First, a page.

A third part of the program is dedicated to the "mysterious" host, who every day is a famous person that for some reason has ties with the Italy which is and abroad: because why he traveled, because he has been successful there, because his or her family is still outside Italy or went abroad. Then, in the part of the program called Info Community we try to give answers with our tax consultants, notaries, lawyers to the questions that come to our attention via the messages sent from the Italians abroad to our e-mail

Finally there is a beautiful part about the Italian language where every day, with the help of linguists at the Dante Alighieri Society's, we describe a new Italian word (which Italians abroad may therefore not know) or an old one (and thus fallen in disuse) or a regional dialect.

Each episode can be viewed online at the brand new website in the section called "Community", where everybody can find both the whole episodes and the single columns of the program, episode after episode.

"Mamma RAI" has just celebrated his sixtieth birthday. Can you feel the importance of working for a company that has played a key role in the evolution and growth of the Italian people after the end of the second world war?

For sure I can feel it. It would be nice if RAI came back to have that importance, nowadays. RAI has had great merit for the education and the growth of the post-war Italy, but sometimes now it seems to have lost this ability. At "Community" we know and respect very much these merits, and we are aware about the power of television, so we are always careful to give the right and balances messages; but it seems to me that sometimes in other programs this is not exactly always the case.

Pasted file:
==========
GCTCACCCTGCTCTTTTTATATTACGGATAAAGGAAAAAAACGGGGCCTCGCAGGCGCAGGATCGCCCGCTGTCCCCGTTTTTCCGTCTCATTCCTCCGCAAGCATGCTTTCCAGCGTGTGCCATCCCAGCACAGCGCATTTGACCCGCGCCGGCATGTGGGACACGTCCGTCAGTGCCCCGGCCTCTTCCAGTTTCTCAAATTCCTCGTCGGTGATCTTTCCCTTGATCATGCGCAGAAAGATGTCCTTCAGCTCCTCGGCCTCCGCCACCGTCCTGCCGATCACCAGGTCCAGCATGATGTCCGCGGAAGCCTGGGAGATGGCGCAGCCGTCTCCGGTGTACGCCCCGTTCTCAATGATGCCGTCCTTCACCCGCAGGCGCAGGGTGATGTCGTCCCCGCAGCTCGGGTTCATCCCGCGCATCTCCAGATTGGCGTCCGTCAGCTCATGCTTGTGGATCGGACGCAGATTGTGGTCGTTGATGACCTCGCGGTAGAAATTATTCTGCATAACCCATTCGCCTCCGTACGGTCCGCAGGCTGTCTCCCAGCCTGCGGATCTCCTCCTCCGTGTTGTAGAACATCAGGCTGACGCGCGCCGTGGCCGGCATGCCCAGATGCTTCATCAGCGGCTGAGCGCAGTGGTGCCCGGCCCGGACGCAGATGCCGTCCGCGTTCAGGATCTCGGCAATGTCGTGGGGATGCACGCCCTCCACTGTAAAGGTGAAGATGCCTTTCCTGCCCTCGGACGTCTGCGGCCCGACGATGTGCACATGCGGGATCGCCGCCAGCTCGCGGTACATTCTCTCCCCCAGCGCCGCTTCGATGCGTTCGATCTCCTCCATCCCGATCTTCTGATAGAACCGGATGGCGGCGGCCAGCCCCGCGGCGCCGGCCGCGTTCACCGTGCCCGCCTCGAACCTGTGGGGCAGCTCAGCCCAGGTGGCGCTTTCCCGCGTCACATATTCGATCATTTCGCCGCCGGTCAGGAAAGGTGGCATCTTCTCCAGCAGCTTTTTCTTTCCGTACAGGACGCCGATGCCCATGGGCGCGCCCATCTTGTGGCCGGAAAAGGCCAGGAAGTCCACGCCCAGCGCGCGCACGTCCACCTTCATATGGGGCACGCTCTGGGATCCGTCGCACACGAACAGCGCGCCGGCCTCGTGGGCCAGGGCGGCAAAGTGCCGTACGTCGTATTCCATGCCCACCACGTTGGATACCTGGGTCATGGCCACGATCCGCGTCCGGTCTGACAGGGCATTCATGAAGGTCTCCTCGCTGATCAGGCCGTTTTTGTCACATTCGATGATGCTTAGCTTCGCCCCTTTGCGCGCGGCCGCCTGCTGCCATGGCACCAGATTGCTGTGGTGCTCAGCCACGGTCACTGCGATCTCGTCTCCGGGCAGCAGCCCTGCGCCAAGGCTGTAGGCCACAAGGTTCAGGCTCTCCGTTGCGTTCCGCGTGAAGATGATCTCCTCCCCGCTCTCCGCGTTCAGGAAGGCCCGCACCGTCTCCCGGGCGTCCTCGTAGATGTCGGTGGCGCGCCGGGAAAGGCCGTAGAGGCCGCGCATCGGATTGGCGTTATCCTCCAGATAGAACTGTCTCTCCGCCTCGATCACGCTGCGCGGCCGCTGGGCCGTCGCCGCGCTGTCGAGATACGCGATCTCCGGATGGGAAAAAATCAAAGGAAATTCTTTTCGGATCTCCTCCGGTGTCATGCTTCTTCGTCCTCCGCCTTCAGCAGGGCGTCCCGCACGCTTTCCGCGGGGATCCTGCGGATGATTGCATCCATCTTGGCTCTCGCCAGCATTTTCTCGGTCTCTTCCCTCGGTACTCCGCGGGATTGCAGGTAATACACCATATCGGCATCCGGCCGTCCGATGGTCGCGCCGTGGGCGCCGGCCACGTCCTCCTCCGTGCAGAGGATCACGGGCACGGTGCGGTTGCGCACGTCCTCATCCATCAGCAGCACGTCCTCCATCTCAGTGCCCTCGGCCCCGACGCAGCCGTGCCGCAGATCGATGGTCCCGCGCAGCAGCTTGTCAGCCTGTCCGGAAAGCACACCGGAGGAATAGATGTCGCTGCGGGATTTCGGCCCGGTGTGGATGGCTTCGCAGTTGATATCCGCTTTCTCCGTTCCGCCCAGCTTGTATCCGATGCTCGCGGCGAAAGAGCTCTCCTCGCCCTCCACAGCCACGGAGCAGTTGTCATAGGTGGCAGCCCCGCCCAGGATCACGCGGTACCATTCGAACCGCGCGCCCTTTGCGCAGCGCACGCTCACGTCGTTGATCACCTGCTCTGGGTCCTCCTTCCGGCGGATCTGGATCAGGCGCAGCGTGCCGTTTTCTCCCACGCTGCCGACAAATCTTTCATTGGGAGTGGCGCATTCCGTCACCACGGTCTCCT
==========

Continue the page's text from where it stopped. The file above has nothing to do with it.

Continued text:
Sometimes, as a part of RAI audience, I am almost sorry to be welcoming in my home - through the tv - inappropriate situations and languages, the wrong message. It's true that competition imposes a race to see who gets the broader audience, but, as I see it, competition should lead to an increase in the quality of the messages that pass, the language that are used, the images that are shown: not the opposite.

It does not mean that I do not believe in the leadership of RAI, indeed: there are still programs geared to this spirit, like Piero Angela's ones, or some from RAI 3.

The Italians in America: how would you describe them, from your point of view?